The latest security report from IBM foresees cybercrime evolving from pervasive global outbreaks to smaller, stealthier attacks targeted at specific organizations for extortion purposes. IBM Global Business Security Index Report summarizes trends in security for last year and maps out what’s on the way in 2006.
"The decrease in pervasive attacks in 2005 is counter-intuitive to what society at large believes is a major threat to their personal data," said Cal Slemp, vice president of IBM's security and privacy services. "IBM believes that the environment has shifted – with increased security protection on most systems and stiffer penalties, we are seeing organized, committed, and tenacious profiteers enter this space. This means that attacks will be more targeted and potentially damaging. Organizations around the world – from the public and private sectors – must move quickly and work together to address this growing challenge."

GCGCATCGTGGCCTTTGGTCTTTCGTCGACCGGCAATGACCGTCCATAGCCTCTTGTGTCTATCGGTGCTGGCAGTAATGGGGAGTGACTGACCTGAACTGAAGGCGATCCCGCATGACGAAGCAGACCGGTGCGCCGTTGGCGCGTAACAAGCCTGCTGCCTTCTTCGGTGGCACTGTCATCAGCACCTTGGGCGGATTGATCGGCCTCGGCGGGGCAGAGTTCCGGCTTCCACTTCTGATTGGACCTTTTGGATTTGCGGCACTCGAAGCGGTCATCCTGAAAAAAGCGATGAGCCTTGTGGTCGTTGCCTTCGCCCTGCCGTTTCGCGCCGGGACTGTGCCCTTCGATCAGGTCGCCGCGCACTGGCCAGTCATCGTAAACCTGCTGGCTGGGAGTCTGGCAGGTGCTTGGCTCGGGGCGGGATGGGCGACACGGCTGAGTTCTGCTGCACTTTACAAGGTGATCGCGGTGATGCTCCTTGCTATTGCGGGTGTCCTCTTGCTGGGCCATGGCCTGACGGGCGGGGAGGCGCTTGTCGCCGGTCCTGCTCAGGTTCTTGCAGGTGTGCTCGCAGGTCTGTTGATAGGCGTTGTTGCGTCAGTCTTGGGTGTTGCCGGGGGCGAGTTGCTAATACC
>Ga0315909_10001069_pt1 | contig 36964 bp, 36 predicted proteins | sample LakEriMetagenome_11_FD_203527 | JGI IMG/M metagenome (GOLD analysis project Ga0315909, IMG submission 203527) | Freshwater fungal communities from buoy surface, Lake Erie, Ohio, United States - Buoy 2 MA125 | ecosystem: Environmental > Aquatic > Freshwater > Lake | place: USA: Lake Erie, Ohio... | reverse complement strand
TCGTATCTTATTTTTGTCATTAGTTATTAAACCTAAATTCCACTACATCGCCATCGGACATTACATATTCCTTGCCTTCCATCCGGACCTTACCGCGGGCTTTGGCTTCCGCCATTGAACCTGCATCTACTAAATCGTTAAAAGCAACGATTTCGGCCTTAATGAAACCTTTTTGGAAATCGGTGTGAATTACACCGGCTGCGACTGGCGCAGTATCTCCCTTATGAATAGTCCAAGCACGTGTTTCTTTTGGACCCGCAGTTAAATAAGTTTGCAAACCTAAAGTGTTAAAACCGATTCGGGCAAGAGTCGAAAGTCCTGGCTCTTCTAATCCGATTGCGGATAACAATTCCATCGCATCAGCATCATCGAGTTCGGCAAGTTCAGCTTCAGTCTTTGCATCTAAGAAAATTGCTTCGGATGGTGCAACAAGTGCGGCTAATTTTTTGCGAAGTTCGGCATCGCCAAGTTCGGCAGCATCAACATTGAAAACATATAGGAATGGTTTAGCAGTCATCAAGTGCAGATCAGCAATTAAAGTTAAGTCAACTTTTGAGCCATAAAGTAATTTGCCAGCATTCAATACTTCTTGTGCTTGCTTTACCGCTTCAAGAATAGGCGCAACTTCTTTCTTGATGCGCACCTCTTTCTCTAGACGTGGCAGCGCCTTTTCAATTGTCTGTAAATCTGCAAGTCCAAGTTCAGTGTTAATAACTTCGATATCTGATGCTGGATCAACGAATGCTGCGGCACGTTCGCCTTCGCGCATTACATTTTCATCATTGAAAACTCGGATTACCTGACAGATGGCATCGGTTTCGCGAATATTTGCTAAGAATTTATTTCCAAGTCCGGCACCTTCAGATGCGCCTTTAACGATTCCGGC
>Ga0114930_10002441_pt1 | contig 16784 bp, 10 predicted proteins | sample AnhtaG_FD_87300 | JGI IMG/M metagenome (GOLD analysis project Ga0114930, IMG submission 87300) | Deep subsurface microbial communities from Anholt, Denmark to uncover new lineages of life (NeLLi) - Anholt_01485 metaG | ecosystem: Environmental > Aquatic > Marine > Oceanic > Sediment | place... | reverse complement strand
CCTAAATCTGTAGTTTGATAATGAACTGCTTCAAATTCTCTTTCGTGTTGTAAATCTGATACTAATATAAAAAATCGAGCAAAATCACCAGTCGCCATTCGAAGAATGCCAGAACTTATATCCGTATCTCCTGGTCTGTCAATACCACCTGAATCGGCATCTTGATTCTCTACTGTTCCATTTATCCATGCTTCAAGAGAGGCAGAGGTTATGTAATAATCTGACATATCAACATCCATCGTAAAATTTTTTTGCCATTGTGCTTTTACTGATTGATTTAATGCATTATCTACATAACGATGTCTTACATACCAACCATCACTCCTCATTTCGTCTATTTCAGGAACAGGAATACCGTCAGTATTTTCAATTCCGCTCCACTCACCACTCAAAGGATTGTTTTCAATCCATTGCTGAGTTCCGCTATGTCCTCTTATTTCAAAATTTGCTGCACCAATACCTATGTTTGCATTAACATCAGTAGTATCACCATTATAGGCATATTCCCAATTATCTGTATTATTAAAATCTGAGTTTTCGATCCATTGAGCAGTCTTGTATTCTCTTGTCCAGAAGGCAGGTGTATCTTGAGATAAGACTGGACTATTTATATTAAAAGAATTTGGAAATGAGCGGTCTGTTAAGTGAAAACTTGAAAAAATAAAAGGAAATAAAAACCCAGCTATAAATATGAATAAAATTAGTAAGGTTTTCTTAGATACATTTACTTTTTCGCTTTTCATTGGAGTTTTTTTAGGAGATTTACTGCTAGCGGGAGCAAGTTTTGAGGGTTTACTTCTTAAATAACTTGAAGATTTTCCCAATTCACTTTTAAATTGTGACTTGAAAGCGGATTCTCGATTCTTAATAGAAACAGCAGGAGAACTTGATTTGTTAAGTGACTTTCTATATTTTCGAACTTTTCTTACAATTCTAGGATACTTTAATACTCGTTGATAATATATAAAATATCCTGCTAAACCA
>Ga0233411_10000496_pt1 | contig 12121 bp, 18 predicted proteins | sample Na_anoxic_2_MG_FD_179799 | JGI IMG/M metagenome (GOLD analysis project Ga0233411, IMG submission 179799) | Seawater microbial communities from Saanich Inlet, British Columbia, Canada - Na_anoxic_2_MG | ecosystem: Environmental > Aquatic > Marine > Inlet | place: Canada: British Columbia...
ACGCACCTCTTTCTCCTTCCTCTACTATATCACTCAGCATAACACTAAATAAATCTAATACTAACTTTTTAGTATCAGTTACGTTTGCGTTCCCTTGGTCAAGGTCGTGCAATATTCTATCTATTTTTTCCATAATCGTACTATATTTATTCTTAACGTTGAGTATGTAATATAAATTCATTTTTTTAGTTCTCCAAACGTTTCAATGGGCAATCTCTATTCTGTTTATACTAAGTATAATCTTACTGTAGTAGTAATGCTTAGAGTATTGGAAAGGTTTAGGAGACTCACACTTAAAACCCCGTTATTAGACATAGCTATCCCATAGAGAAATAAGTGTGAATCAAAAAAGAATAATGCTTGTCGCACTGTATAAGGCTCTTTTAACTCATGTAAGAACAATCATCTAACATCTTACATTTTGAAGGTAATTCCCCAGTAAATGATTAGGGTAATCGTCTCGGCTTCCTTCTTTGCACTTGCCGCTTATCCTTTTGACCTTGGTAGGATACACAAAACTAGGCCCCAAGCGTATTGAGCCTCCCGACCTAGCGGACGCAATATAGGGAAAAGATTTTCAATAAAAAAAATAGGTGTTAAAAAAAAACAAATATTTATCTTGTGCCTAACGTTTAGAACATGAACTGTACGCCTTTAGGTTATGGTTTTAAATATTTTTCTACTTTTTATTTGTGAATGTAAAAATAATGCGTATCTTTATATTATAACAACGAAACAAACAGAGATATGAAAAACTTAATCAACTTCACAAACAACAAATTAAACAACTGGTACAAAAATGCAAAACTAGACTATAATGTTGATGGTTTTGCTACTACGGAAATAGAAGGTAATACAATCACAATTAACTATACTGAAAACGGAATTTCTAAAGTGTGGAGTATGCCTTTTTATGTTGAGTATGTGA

The report identified several potential security trends for 2006, including:
-- Insider Attacks – As software becomes more secure, computer users will continue to be the weak link for companies and organizations. Criminals will focus their efforts on convincing end users to execute the attack instead of trying to find vulnerabilities in software.
-- Emerging Markets – Because cyber criminals take advantage of poor international cooperation against cybercrime and launch cross border attacks with little personal risk, threat to and from emerging and developing countries is increasing.
-- Blogging – The increased use of collaboration tools, such as blogging, also increases the possibility of leaking confidential business data.
-- Instant Messaging – Botnets, a collection of software robots that allow a system to be controlled without the owner’s knowledge, will continue to represent one of the biggest threats to the Internet.
-- Mobile Devices – Malware affecting mobile phones, PDAs and other wireless devices increased substantially in the last year, but has not yet materialized into pervasive outbreaks since they cannot spread on their own – yet. Therefore, this trend continues to be on the radar for 2006.
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